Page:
When can 12- to 15-year-olds get the Pfizer vaccine; what are the risks; will schools require it?

The U.S. Food and Drug Administration on Monday approved the use of the Pfizer-BioNTech COVID-19 vaccine for adolescents ages 12 to 15, paving the way for the use of the drug in adolescents as early as this week.

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“Today’s action allows for a younger population to be protected from COVID-19, bringing us closer to returning to a sense of normalcy and to ending the pandemic,” acting FDA Commissioner Janet Woodcock said in a statement Monday.

“Parents and guardians can rest assured that the agency undertook a rigorous and thorough review of all available data, as we have with all of our COVID-19 vaccine emergency use authorizations,” Woodcock said.

Monday’s decision by the FDA will be followed by a Wednesday meeting of the Centers for Disease Control and Prevention’s vaccine advisory committee. The committee will meet to decide how the vaccine should be used in that age group.

The vaccine can be administered as soon as the CDC director signs off on the recommendation.

Here’s is what we know now about the vaccine for 12- to 15-year-olds.

When will 12- to 15-year-olds be able to get the vaccine?

Providers could be giving the vaccine as early as Thursday, but the decision on who is eligible for the two-dose regimen is made by each state.

“I would be surprised if it were more than a week or two before kids start getting shots, and in theory, once the emergency use authorization is given, kids could get vaccinated the very next day,” pediatrician Robert Frenck, director of the Center For Vaccine Research at Cincinnati Children’s Hospital, told The Wall Street Journal.

Cincinnati Children’s Hospital helped test the Pfizer-BioNTech shot in adolescents.

According to the Journal, timing of the shots depends on factors including when states make 12- to 15-year olds eligible for the vaccine, and the number of shots a state has available.

According to a press conference held by President Joe Biden last week, 20,000 pharmacy locations, as well as pediatricians’ offices, will be ready to begin vaccinating the 12- to 15-year olds.

“Parents and their children can talk to their family doctor about it and get their shot from a provider they trust the most. Easy, fast and free,” Biden said. “And if teens are on the move this summer, they can get their first shot in one place and the second shot elsewhere.”

What about risks and side effects?

While any vaccine can be risky, the research from Pfizer has shown that the COVID-19 vaccine poses no different risks to children in the 12-15 age group than it does to those 16 to 25 years old.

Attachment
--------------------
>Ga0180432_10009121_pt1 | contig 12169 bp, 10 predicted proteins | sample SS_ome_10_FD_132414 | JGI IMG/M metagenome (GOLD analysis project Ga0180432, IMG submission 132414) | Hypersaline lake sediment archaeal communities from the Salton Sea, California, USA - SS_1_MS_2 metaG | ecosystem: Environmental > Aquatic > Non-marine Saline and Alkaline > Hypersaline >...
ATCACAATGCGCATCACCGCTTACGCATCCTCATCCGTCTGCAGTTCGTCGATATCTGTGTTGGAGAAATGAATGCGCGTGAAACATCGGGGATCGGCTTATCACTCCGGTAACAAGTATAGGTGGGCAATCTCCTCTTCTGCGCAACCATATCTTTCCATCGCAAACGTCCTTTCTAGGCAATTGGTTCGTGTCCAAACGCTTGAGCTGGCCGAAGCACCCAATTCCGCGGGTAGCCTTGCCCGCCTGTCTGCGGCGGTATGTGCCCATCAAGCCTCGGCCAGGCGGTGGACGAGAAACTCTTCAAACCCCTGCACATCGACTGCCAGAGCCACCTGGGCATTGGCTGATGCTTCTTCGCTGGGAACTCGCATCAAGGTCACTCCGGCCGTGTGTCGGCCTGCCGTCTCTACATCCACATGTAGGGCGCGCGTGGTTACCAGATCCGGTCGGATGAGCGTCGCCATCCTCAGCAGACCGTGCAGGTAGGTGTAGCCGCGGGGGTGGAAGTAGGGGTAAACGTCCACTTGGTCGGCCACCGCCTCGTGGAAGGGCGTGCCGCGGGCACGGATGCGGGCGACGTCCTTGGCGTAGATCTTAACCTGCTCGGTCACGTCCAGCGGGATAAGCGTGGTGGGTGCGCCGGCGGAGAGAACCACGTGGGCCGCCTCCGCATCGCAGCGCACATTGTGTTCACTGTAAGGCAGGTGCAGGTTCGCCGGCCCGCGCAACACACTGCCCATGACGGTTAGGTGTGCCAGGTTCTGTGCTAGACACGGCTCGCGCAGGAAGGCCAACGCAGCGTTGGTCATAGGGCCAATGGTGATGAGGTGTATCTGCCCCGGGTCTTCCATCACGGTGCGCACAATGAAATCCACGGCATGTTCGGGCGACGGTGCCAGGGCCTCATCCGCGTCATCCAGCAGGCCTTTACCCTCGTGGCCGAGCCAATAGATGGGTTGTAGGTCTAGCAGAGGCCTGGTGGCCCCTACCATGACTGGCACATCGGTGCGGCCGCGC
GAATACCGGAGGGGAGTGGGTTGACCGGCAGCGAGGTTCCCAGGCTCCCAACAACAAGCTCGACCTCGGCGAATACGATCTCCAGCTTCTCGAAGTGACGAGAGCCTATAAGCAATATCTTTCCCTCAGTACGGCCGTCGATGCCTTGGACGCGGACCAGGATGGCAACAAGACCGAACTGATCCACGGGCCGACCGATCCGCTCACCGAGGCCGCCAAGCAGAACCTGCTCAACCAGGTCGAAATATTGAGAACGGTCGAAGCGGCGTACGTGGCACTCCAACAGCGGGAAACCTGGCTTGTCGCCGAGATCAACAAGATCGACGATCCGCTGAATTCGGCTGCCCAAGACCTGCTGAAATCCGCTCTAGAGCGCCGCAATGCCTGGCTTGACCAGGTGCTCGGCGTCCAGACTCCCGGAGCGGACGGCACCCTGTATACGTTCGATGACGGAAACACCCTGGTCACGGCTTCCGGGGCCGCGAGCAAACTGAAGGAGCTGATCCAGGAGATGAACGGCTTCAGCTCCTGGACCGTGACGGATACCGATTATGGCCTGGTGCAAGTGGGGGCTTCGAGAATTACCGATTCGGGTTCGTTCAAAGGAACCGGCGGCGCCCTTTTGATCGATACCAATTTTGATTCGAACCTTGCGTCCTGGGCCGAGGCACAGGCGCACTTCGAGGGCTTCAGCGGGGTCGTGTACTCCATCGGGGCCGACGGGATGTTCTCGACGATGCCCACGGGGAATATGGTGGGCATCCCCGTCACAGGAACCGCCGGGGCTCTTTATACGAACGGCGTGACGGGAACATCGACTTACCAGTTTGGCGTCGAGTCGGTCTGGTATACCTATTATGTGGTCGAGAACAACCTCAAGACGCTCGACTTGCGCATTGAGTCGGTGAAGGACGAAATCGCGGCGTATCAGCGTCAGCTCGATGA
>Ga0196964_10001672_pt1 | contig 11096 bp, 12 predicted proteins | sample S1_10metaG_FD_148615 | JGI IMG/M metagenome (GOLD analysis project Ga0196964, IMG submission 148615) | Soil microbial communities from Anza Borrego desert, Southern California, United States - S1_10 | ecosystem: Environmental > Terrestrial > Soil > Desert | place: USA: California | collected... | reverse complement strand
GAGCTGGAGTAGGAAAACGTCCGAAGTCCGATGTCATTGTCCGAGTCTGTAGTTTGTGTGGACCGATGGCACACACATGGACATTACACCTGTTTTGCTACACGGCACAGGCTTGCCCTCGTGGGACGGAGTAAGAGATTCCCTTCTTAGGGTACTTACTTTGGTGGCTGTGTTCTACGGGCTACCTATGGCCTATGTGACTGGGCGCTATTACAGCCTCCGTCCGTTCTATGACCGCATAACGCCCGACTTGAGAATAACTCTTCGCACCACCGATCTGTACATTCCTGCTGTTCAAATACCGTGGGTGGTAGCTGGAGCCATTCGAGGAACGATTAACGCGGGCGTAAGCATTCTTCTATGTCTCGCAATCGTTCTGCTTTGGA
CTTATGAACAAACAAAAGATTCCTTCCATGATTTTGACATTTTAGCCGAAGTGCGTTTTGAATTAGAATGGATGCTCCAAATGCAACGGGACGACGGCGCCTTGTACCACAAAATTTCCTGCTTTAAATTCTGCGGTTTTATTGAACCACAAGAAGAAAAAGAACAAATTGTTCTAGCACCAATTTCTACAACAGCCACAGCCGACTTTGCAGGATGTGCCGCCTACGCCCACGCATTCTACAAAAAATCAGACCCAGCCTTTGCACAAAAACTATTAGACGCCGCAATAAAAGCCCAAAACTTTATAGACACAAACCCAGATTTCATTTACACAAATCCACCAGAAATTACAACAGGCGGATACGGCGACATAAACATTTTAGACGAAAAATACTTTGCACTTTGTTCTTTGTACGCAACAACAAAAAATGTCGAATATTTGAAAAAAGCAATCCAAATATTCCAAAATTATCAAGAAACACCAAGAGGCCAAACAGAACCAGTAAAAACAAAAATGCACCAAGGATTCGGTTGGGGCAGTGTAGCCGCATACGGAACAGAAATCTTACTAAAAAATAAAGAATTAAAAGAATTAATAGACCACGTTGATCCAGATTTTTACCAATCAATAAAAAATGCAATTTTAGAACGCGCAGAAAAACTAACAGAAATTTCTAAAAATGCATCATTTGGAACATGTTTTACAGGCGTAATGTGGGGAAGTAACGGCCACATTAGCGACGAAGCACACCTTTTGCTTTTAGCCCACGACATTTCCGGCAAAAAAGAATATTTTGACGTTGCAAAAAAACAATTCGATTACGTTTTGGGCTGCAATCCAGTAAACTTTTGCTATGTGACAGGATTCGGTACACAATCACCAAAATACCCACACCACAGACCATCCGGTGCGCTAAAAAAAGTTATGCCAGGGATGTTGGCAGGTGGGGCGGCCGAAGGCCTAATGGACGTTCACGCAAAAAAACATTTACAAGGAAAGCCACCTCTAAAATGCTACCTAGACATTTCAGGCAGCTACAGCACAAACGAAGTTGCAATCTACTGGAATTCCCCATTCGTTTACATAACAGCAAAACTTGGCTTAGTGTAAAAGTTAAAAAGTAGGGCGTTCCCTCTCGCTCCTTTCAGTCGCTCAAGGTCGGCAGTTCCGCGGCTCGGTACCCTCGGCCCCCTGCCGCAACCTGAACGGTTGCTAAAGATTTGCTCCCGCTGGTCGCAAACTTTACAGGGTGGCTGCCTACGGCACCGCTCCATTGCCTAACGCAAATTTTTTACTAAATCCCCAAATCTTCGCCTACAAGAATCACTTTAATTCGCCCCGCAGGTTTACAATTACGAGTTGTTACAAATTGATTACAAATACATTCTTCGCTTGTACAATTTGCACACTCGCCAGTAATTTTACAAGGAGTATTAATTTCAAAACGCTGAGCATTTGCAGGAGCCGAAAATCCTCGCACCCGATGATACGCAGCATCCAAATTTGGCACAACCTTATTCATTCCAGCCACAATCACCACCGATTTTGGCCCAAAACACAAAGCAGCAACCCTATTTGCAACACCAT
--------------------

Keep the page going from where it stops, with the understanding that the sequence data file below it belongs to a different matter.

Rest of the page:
As for side effects, the same holds true. A sore arm, fever, muscle aches and chills have been reported by adults who have had the vaccine, as well as by the adolescents in Pfizer’s trial studies. According to Pfizer, the vaccine was “well tolerated” in its trials of adolescents, with side effects “generally consistent with those observed in participants 16 to 25 years of age.”

In very rare cases, some in both Pfizer’s trials and those of Moderna, which also makes a COVID-19 vaccine, experienced severe allergic reactions.

The trial enrolled 2,260 participants. Of that number, 18 cases of COVID-19 were observed in the placebo group versus none in the vaccinated group.

Dr. Megan Ranney, an emergency room physician and professor at Brown University in Providence, Rhode Island, told The New York Times she had “zero safety concerns” about the Pfizer-BioNTech vaccine, noting that hundreds of millions of people worldwide had received it.

“The risk of your child catching COVID and getting really sick is low, but it’s not zero,” Ranney said. “And the risk of them getting sick or hospitalized or worse with COVID or with the post-COVID multi-inflammatory syndrome is higher than the risk of something bad from this vaccine.”

Around 1.5 million of those ages 11-17 were diagnosed with COVID-19 from March 1, 2020, to April 30, 2021, according to the CDC.

When will younger children be vaccinated?

Pfizer is now conducting trials involving children ages six months to 11 years old, and the company’s chairman and CEO Albert Bourla said on a quarterly earnings call last week that he expects to request an emergency use authorization (EUA) from the FDA in September.

If that authorization is granted, an EUA request for ages six months to 2 years would follow before the end of the year.

Will adolescents have to be vaccinated to get into school in the fall?

It is unlikely that a COVID-19 vaccine will be required to get into school this next school year, Dorit Reiss, a law professor focused on vaccine policy at the University of California Hastings College of Law, told The Washington Post.

Reiss said a decision on a requirement for a COVID-19 vaccine is likely to come after the vaccines win full approval from the FDA.